As Black History Month commences, here are a few must-have books from Black authors, spanning time periods, themes and genres. However, one thing they have in common is critical acclaim and a strong command of tackling the Black experience with grace, courage, originality, and historical context, making them essential reads during Black History Month and throughout the year.
1. Invisible Man by Ralph Ellison
Ralph Ellison’s masterpiece novel is frequently included on the list of must-read American books by one of the most prolific Black authors. The story follows an African American man whose color renders him invisible. It’s a groundbreaking take on a racially polarized society and the struggle to find oneself through it all.
2. Home by Toni Morrison
The 2012 novel by Morrison tells the story of a 20-something Korean War veteran and his journey home from an integrated army to a segregated society. The book was named one of the best novels of 2012 for its careful consideration of mental illness, race relations, family, history, and the concept of home.
3. How to Be Black by Baratunde Thurston
Baratunde Thurston, a longtime writer for The Onion, serves up laughs with this collection of comical essays, such as “How to Speak for All Black People” and “How To Celebrate Black History Month.” Thurston covers social interactions and media portrayals with an insightful and satirical perspective.
4. God’s Trombones: Seven Negro Sermons in Verse by James Weldon Johnson
James Weldon Johnson, creator of the Black National Anthem “Lift Ev’ry Voice and Sing,” first published God’s Trombones in 1927 as a book of poems. The poems take on the structure of a traditional sermon and tell several different parables and Bible stories, some of which specifically focus on the African American story. Dr. Cornel West and Henry Louis Gates have called this collection one of Johnson’s most notable works.
5. The Beautiful Struggle: A Memoir by Ta-Nehisi Coates
From the best-selling author comes a poignant tale of life and race in the inner city. Coates explains how his father worked for his sons to obtain a free education and escape Baltimore’s drug culture. This inspiring book tells a powerful narrative about community and honoring your history across generations.
6. Citizen: An American Lyric by Claudia Rankine
Citizenis an award-winning collection of literature blurring the lines between poetry and criticism. Divided into seven chapters, it provides a powerful meditation on race that creates a lyrical portrait of our current social and political climate. Hailed as “a dazzling expression of the painful double consciousness of Black life in America,” according to the Washington Post. Citizen is said to feel like an “eavesdropping on America.”
7. Malcolm X: A Life of Reinvention by Manning Marable
You may think you know Malcolm X, but you’ve never read anything like Marable’s highly-regarded biography, which provides new perspectives and information on the controversial leader. Marable connects Malcolm’s life with other leaders, faith, and Black Nationalism in a masterful, historical context and call for social change.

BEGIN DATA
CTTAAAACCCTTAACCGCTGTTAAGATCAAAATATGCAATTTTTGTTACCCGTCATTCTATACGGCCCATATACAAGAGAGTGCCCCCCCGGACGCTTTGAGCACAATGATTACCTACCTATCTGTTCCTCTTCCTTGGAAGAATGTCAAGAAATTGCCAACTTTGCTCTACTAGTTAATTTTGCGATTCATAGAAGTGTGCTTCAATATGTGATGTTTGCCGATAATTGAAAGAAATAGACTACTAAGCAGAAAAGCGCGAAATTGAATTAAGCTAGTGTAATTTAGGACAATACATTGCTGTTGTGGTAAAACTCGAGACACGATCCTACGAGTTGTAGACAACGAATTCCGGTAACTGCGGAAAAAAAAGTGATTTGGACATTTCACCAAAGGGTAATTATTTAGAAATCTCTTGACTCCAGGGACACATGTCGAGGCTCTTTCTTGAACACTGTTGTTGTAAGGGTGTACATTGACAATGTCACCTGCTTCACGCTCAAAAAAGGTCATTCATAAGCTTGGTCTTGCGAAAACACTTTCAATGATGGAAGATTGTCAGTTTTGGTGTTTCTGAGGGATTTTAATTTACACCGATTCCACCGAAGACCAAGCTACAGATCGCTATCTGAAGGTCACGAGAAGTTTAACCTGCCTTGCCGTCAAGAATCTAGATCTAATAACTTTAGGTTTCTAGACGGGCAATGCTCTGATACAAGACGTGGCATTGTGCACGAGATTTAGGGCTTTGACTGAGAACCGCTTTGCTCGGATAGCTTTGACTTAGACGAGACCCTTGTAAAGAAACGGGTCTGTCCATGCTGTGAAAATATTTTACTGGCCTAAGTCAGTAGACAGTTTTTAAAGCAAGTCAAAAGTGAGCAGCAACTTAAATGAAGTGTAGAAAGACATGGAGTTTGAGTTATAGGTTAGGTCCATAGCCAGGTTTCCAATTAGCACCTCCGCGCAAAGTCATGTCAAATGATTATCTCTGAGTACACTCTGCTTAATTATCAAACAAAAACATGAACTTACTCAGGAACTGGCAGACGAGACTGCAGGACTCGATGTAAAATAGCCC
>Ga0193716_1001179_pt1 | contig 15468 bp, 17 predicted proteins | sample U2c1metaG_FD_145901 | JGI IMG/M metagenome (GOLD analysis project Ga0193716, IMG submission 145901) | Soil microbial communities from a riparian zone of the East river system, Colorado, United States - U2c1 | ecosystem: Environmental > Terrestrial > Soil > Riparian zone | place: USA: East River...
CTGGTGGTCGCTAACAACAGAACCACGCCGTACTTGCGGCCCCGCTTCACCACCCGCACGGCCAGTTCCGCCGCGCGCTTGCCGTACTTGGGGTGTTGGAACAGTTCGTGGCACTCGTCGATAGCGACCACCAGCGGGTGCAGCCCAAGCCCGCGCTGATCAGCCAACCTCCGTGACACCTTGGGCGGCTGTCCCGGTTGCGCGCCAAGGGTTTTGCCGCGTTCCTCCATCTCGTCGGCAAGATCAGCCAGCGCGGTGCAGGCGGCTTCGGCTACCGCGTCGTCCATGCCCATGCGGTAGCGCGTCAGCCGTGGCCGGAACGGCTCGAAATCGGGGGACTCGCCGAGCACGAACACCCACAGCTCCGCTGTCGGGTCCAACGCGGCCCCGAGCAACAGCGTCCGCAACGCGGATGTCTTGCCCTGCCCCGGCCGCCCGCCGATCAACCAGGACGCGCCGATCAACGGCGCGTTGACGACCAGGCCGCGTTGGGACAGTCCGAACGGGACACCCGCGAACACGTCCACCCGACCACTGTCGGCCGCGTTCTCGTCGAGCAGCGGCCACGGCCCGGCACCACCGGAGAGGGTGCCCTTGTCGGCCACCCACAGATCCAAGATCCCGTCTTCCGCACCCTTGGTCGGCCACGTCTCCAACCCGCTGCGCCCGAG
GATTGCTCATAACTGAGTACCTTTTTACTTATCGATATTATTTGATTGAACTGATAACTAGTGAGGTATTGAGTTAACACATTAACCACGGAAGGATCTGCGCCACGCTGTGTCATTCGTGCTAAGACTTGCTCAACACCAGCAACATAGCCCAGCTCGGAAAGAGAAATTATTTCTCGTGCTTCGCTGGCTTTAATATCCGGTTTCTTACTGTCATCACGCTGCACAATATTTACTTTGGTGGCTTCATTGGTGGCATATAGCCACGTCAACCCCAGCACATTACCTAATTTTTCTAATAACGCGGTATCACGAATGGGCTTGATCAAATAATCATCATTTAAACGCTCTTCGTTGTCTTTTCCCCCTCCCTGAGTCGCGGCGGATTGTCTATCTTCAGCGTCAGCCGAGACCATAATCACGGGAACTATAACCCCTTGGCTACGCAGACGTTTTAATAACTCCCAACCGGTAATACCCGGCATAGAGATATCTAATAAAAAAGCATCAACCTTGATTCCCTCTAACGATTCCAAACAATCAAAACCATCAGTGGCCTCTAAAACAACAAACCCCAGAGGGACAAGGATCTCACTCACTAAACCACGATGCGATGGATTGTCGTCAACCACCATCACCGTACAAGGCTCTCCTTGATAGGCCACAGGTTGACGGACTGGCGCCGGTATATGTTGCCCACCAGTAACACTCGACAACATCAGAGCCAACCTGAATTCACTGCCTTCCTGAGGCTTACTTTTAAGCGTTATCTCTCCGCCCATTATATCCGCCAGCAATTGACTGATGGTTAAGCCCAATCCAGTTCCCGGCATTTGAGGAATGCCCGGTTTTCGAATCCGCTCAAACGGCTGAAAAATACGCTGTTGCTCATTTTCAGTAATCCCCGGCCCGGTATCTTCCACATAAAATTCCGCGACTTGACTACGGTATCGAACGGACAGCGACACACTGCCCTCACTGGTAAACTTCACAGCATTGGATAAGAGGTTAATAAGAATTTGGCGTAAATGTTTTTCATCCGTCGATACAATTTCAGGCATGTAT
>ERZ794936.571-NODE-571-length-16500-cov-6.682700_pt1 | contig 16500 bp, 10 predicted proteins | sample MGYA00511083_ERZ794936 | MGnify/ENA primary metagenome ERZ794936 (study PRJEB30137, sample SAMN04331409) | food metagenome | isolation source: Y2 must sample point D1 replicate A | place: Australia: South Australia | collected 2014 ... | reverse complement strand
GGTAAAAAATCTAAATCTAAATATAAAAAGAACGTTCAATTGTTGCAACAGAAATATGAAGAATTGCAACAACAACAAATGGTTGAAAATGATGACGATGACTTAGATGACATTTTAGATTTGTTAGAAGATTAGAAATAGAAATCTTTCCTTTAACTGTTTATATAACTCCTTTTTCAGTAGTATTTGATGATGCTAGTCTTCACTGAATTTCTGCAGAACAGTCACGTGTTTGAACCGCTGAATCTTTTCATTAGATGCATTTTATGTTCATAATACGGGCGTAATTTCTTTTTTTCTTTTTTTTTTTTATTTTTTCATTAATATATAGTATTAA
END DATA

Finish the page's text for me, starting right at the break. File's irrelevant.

8. Sag Harbor by Colson Whitehead
In this novel, an African American teenager spends a summer with his brother in 1985 Sag Harbor. The work is more personal than most of Whitehead’s books and explores race, class, and commercial culture in light of a newer generation of Black Americans who are less marked by their color.
9. The Warmth of Other Suns: The Epic Story of America’s Great Migration by Isabel Wilkerson
In a classic tale, Wilkerson chronicles the journey of three African Americans who took part in the massive movement from the South to the North, Midwest, and West that millions of Black families took in the 20th century. The Warmth of Other Suns is an acclaimed historical account that studies a definitive period in American history.
10. Selected Poems of Langston Hughes by Langston Hughes
This extensive collection of poems was hand-picked by Hughes, himself, prior to his death in 1967 and span his entire career. They offer a breathtaking look at being Black in America that is contemplative, celebratory, gut-wrenching and praiseworthy. From “The Negro Speaks of Rivers” and “The Weary Blues,” to “Still Here” and “Refugee in America,” this collection directs us to fight, believe, dream, and claim our self-worth.
11. Warriors Don’t Cry by Melba Pattillo Beals
In this riveting memoir, Beals recounts her time on the front lines of school desegregation as a member of the Little Rock Nine – the group of African-American students who famously integrated Arkansas’ Central High School. Her account of the harrowing experiences that forged her courage will stick with you long after the last page.
It’s no secret that Sunday morning is often referred to as the most segregated day of the week, when Christians of all races come together to worship among their ethnic peers. However, do most Christians prefer to fellowship this way, even in the most segregated areas in America?